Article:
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The latest fatalities take the state toll to 766 and the national figure to 854.
The new cases are a significant spike on Monday's 11, the lowest Victorian figure since June 16.
But the crucial 14-day rolling average of new cases for Melbourne has continued to fall to 32.8, while it is holding at 1.6 for regional areas.
Melbourne's average has to be between 30-50 for some of its stage four lockdown provisions to be eased next Monday.
"That is absolutely on track for us to be able to take a step on the 28th," Premier Daniel Andrews said.
Cases with an unknown source from September 6-19 are 45 for Melbourne and none for regional Victoria.
The premier also announced that three of the five suburban contact tracing units first announced on September 8 would be in operation over the next few days.
They will be based in the west, northeast and southeast of the city.
The state government also has announced $30 million in upgrades for Victoria's public aged care sector, with the money to be spent on 33 regional facilities and 17 in Melbourne.
There was some good news for Mr Andrews on Tuesday, with a Newspoll showing a majority of Victorian voters back his handling of the state's second wave.
Nearly two-thirds of Australian voters also also rate the state's restrictions as "about right".
The poll for The Australian shows 62 per cent of Victorian voters agree the premier has managed the crisis well despite the hotel quarantine bungle that unleashed the second outbreak.
Thirty-five per cent of Victorians thought Mr Andrews handled the pandemic badly.
The figures come as pressure continues to mount on the premier to speed up his COVID-19 roadmap.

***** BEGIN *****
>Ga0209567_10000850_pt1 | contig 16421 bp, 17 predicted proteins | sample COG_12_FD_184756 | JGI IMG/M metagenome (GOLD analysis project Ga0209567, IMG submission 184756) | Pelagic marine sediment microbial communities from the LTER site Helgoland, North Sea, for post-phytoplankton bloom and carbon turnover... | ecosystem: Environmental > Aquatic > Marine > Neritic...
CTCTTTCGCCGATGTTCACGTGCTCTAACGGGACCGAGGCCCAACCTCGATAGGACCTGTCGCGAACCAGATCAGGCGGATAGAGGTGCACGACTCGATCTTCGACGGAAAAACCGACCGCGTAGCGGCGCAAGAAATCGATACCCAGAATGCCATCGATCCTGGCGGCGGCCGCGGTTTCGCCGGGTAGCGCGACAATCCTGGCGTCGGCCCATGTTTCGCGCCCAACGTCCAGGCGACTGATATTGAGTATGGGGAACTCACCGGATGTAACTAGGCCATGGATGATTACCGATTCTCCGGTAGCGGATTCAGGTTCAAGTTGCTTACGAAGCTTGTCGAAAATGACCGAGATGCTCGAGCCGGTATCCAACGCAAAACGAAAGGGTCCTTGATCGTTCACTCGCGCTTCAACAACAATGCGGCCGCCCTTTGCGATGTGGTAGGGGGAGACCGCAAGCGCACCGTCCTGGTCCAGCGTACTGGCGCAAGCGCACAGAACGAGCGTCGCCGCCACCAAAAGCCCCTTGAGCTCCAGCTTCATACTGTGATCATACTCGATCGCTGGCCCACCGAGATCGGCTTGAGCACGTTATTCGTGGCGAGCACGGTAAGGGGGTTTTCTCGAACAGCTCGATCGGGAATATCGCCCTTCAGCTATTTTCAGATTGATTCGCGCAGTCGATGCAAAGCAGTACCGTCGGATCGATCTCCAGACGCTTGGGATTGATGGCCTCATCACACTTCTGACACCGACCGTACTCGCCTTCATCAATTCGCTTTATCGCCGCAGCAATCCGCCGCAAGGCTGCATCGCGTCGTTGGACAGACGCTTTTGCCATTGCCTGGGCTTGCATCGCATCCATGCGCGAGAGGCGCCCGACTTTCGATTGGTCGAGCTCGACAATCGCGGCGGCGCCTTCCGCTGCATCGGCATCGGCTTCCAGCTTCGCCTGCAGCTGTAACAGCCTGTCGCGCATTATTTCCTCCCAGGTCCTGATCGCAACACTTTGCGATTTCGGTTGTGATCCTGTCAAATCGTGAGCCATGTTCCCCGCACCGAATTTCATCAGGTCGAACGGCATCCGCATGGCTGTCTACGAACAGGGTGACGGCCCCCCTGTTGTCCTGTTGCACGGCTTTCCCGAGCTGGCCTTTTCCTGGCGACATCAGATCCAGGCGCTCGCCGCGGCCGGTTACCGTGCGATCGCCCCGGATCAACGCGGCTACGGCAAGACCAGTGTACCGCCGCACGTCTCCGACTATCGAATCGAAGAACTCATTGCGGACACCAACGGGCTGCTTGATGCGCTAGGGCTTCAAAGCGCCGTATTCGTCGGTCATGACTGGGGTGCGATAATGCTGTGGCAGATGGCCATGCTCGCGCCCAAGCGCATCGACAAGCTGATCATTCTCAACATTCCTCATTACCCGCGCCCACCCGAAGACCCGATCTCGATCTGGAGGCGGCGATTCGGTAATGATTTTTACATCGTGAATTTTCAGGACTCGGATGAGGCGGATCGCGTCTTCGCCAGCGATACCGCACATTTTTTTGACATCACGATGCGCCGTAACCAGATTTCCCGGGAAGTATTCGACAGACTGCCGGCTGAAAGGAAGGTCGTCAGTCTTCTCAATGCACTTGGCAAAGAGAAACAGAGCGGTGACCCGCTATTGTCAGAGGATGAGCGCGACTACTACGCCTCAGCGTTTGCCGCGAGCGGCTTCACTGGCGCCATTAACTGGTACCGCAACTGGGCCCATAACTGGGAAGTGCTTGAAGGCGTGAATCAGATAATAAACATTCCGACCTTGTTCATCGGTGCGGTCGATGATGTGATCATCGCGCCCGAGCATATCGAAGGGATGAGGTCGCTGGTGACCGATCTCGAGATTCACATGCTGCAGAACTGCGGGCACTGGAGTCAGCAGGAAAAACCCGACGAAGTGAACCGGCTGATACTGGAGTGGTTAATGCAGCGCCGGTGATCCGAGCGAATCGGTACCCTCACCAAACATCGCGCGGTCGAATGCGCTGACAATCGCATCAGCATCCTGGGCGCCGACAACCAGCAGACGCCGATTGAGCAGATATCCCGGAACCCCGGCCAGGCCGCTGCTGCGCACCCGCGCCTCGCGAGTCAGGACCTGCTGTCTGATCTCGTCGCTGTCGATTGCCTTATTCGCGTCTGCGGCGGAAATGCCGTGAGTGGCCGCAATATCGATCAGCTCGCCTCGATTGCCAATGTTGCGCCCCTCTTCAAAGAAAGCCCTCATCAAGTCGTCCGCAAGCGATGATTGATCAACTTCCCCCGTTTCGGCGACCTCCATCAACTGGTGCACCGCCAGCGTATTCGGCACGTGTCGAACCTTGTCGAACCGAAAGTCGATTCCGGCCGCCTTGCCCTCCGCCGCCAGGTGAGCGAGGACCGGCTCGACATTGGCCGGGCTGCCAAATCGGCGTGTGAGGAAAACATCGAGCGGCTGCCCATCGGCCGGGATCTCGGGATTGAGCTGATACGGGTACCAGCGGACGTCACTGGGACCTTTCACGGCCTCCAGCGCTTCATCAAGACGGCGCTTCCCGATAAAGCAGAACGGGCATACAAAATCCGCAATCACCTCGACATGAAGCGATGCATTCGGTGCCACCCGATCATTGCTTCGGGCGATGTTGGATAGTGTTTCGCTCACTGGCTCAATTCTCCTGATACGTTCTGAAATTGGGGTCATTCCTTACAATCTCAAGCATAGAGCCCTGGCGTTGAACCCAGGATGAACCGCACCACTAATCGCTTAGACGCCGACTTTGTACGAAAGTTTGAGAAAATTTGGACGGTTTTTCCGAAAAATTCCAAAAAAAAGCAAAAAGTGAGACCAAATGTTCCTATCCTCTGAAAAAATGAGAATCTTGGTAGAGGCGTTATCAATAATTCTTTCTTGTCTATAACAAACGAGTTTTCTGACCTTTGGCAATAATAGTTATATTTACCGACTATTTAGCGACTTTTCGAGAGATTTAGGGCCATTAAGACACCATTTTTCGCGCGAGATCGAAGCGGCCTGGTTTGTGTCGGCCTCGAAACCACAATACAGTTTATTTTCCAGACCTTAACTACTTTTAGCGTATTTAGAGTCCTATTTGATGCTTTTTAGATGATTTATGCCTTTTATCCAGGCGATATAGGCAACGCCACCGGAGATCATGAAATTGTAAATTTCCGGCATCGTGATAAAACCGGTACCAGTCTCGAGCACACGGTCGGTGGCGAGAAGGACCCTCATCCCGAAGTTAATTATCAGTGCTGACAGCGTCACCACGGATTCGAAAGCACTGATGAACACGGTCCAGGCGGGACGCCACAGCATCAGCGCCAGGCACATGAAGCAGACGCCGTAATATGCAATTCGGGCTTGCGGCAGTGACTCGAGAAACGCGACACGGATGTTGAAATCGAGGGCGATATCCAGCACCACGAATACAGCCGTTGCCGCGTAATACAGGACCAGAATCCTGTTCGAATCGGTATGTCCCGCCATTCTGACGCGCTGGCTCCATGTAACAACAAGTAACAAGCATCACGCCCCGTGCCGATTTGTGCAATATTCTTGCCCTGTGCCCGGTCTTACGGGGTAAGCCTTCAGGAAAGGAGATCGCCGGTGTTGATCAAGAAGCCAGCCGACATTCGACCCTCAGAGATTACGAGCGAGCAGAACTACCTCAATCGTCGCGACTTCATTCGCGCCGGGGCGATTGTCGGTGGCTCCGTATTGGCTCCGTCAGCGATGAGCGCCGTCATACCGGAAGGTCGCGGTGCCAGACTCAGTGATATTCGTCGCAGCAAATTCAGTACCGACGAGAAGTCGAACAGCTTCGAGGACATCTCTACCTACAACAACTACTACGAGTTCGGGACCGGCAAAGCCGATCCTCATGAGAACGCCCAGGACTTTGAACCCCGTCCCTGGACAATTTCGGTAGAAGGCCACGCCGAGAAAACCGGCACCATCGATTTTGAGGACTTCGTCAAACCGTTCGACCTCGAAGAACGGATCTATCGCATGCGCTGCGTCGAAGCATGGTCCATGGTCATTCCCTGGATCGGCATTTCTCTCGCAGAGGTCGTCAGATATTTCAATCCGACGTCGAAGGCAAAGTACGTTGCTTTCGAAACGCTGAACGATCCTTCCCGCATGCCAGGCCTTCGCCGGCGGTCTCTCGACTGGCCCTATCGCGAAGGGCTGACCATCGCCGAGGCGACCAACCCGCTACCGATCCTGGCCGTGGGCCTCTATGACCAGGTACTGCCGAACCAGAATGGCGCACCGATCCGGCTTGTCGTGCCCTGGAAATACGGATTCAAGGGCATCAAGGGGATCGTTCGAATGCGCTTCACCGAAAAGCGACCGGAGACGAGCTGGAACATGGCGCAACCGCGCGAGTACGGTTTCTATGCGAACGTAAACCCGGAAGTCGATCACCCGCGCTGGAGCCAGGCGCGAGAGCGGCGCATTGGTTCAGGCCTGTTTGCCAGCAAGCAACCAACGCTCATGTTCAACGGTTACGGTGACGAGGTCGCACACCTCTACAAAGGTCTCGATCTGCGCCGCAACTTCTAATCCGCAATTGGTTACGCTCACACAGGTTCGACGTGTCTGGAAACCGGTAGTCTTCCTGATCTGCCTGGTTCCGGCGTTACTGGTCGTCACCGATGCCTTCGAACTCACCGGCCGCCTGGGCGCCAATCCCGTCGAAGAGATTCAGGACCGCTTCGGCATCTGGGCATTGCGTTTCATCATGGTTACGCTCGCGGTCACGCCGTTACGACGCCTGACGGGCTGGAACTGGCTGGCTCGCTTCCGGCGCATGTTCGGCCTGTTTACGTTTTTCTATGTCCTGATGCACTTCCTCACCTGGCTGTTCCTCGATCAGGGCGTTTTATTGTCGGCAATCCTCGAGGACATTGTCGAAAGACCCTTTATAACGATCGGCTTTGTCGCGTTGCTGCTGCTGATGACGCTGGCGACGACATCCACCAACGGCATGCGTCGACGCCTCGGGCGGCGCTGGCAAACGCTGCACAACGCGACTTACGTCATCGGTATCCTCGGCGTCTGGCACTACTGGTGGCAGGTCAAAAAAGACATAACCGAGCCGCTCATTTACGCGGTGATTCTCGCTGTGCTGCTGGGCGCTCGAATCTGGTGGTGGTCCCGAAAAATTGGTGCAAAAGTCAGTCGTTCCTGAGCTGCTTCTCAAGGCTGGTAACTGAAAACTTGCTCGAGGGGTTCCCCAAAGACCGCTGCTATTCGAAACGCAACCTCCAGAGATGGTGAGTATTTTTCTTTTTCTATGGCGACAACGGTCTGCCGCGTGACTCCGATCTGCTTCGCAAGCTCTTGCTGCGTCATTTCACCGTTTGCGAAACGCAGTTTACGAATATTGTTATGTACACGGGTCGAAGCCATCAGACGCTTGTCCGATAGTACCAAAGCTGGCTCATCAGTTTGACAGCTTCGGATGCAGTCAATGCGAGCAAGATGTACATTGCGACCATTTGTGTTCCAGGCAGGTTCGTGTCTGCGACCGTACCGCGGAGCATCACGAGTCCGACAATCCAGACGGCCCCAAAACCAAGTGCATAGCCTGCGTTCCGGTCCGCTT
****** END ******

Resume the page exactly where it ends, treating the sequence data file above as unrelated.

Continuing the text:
But the premier has yet to confirm whether Melbourne will move to its next step on Monday, which will allow a staged return to school for some students and more workplaces to reopen.
"We will have more to say about that process later in the week," Mr Andrews said.
Opposition Leader Michael O'Brien said Melburnians could not afford to wait until October 26, when more onerous rules such as the 9pm-5am curfew are due to be repealed.
"These numbers dictate a faster, safer reopening," Mr O'Brien said.
"The epidemiologists back it, the modelling backs it. Daniel Andrews needs to start listening to the experts and stop being a one-man show."
It came as the premier claimed fining people in the Casey cluster ultimately could have cost Victoria billions of dollars.
Mr Andrews continues to defend the decision not to issue any fines over the 43-case outbreak in Melbourne's outer southeast.
It emerged last week that some people involved in the cluster had breached lockdown rules by travelling more than 5km from home and visiting other households.
That should have meant a $1652 fine but health officials opted to withhold the penalty to aid contact tracing efforts.
It is also unclear when five suburban contact tracing teams will be operational in Melbourne.
The premier announced the contact tracing boost on September 8 but on Monday was unable to say when they would start.